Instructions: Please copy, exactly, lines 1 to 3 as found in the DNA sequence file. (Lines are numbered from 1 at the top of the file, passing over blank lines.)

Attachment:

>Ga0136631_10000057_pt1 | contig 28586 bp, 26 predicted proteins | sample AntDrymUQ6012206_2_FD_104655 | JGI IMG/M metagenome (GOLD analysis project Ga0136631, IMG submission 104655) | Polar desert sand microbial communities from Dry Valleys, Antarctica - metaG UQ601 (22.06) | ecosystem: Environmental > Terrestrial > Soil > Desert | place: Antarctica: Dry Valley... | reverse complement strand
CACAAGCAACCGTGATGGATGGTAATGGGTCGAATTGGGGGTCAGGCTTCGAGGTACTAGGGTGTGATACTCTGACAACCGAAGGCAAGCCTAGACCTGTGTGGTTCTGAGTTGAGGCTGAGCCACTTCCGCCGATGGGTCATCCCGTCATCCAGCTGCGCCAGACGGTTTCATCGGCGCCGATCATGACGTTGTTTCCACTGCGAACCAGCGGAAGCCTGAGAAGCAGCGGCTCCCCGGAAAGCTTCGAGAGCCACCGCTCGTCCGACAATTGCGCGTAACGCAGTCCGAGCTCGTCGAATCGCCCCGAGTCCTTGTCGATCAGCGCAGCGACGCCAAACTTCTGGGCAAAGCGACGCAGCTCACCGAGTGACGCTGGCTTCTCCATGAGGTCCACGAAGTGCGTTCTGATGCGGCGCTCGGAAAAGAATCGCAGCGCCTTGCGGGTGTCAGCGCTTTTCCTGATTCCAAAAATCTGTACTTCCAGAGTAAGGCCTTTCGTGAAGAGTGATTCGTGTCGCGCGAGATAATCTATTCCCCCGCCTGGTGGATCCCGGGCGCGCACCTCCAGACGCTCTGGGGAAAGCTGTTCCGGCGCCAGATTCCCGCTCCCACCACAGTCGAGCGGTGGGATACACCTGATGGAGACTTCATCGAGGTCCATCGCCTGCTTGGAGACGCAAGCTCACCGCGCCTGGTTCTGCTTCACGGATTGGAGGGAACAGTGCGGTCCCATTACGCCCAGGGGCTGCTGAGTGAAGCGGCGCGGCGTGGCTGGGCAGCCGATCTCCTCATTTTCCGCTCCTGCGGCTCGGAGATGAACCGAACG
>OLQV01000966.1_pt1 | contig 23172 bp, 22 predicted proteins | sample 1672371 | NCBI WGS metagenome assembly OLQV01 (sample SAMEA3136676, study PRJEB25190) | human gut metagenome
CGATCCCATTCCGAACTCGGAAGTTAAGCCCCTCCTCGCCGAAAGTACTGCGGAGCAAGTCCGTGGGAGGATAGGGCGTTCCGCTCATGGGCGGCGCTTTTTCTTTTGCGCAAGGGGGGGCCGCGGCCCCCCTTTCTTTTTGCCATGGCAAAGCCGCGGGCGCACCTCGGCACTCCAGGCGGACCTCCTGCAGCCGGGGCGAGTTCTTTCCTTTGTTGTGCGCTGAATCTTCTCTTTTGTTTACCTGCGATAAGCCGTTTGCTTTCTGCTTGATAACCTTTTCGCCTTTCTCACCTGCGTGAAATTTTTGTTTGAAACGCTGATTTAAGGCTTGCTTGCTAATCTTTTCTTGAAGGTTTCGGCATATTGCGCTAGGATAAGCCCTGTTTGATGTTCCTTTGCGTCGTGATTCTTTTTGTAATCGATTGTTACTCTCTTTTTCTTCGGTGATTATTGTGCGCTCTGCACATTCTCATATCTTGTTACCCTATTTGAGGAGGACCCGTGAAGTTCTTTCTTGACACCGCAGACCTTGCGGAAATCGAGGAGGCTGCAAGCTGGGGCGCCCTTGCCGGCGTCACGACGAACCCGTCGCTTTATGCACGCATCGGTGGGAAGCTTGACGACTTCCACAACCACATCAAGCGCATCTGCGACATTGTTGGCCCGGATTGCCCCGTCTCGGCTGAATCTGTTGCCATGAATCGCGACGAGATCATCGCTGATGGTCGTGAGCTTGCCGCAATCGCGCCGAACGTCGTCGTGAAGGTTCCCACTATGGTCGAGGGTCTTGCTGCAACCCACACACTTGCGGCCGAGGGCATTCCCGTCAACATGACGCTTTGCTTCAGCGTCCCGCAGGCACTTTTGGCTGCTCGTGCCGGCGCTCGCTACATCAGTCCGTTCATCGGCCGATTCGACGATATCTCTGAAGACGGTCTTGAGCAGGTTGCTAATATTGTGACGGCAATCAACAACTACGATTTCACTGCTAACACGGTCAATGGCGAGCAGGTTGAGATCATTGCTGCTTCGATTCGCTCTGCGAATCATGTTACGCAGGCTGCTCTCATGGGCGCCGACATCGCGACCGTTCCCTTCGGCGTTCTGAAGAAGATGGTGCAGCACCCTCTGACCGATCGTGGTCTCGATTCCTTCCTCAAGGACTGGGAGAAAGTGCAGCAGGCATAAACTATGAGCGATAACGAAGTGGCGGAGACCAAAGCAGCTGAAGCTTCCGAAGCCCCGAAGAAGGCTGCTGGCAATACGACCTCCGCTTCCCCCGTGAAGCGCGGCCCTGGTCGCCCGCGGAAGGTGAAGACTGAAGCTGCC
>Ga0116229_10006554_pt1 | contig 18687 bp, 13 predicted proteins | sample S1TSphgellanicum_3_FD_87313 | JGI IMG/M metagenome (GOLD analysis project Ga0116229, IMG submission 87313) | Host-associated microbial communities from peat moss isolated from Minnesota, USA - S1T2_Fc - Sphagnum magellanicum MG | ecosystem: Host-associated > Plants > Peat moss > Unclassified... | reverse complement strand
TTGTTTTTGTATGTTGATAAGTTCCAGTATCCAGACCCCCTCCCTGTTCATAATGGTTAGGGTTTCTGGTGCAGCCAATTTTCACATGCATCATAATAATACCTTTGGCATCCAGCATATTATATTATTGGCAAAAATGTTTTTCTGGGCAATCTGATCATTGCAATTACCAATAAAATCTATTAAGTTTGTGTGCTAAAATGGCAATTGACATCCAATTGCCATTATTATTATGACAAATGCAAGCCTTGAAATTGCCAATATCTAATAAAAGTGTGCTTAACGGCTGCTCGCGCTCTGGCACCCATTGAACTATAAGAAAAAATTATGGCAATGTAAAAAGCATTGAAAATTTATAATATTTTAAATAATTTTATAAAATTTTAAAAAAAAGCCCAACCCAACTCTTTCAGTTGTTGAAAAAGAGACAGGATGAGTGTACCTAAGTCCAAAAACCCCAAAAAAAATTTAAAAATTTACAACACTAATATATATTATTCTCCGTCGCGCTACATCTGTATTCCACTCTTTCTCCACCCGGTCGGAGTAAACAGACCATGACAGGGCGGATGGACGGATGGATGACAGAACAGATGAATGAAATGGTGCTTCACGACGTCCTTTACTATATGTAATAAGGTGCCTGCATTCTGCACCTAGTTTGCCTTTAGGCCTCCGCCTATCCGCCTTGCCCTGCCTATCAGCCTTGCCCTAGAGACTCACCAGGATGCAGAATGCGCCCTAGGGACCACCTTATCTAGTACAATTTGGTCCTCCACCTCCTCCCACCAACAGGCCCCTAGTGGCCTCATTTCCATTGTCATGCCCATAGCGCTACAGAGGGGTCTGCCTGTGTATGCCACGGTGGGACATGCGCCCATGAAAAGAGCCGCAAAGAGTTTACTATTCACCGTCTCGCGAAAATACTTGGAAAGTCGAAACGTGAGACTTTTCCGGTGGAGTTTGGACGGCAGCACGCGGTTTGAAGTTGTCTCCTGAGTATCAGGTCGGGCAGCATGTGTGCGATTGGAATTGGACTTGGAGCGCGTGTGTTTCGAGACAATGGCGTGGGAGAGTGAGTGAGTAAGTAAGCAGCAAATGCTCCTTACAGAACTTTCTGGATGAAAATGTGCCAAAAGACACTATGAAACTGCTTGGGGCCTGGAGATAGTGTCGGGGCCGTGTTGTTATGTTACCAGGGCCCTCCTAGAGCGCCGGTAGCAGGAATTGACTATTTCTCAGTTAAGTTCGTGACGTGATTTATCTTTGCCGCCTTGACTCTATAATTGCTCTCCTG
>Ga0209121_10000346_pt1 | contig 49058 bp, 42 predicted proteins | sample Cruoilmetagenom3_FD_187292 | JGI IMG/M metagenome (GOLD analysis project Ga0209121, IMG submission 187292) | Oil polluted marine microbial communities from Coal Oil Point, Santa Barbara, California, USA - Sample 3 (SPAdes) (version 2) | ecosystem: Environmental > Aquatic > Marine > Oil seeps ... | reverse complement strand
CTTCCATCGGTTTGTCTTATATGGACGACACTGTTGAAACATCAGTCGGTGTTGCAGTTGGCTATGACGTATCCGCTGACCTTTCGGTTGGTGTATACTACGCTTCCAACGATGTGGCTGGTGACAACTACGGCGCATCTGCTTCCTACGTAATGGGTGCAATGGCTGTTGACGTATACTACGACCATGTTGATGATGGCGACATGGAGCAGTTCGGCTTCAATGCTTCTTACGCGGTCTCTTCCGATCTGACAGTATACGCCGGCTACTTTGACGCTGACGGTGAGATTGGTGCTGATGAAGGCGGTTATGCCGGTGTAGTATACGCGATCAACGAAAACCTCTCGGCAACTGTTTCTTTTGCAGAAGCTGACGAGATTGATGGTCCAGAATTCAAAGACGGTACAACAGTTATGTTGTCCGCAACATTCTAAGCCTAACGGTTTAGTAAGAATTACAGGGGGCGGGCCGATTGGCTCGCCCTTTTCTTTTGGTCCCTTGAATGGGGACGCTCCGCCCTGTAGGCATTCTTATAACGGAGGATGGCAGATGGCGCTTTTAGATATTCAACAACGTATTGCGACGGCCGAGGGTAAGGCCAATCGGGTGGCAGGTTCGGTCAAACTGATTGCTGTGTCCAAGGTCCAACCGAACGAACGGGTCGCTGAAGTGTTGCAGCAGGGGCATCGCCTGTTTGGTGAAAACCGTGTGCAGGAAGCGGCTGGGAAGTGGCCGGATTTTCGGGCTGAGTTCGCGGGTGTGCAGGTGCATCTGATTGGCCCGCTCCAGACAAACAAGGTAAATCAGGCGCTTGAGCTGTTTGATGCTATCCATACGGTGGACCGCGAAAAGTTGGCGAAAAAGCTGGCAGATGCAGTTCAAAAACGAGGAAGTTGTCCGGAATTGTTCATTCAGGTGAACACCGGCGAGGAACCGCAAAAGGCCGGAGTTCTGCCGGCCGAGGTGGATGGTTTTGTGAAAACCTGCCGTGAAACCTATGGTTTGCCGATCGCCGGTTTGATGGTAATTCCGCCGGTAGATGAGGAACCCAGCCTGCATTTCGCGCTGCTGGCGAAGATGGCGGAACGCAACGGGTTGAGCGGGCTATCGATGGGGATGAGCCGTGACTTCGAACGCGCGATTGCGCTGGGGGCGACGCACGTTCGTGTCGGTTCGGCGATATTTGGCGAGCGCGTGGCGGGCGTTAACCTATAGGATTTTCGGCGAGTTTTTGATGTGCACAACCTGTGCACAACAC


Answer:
>Ga0136631_10000057_pt1 | contig 28586 bp, 26 predicted proteins | sample AntDrymUQ6012206_2_FD_104655 | JGI IMG/M metagenome (GOLD analysis project Ga0136631, IMG submission 104655) | Polar desert sand microbial communities from Dry Valleys, Antarctica - metaG UQ601 (22.06) | ecosystem: Environmental > Terrestrial > Soil > Desert | place: Antarctica: Dry Valley... | reverse complement strand
CACAAGCAACCGTGATGGATGGTAATGGGTCGAATTGGGGGTCAGGCTTCGAGGTACTAGGGTGTGATACTCTGACAACCGAAGGCAAGCCTAGACCTGTGTGGTTCTGAGTTGAGGCTGAGCCACTTCCGCCGATGGGTCATCCCGTCATCCAGCTGCGCCAGACGGTTTCATCGGCGCCGATCATGACGTTGTTTCCACTGCGAACCAGCGGAAGCCTGAGAAGCAGCGGCTCCCCGGAAAGCTTCGAGAGCCACCGCTCGTCCGACAATTGCGCGTAACGCAGTCCGAGCTCGTCGAATCGCCCCGAGTCCTTGTCGATCAGCGCAGCGACGCCAAACTTCTGGGCAAAGCGACGCAGCTCACCGAGTGACGCTGGCTTCTCCATGAGGTCCACGAAGTGCGTTCTGATGCGGCGCTCGGAAAAGAATCGCAGCGCCTTGCGGGTGTCAGCGCTTTTCCTGATTCCAAAAATCTGTACTTCCAGAGTAAGGCCTTTCGTGAAGAGTGATTCGTGTCGCGCGAGATAATCTATTCCCCCGCCTGGTGGATCCCGGGCGCGCACCTCCAGACGCTCTGGGGAAAGCTGTTCCGGCGCCAGATTCCCGCTCCCACCACAGTCGAGCGGTGGGATACACCTGATGGAGACTTCATCGAGGTCCATCGCCTGCTTGGAGACGCAAGCTCACCGCGCCTGGTTCTGCTTCACGGATTGGAGGGAACAGTGCGGTCCCATTACGCCCAGGGGCTGCTGAGTGAAGCGGCGCGGCGTGGCTGGGCAGCCGATCTCCTCATTTTCCGCTCCTGCGGCTCGGAGATGAACCGAACG
>OLQV01000966.1_pt1 | contig 23172 bp, 22 predicted proteins | sample 1672371 | NCBI WGS metagenome assembly OLQV01 (sample SAMEA3136676, study PRJEB25190) | human gut metagenome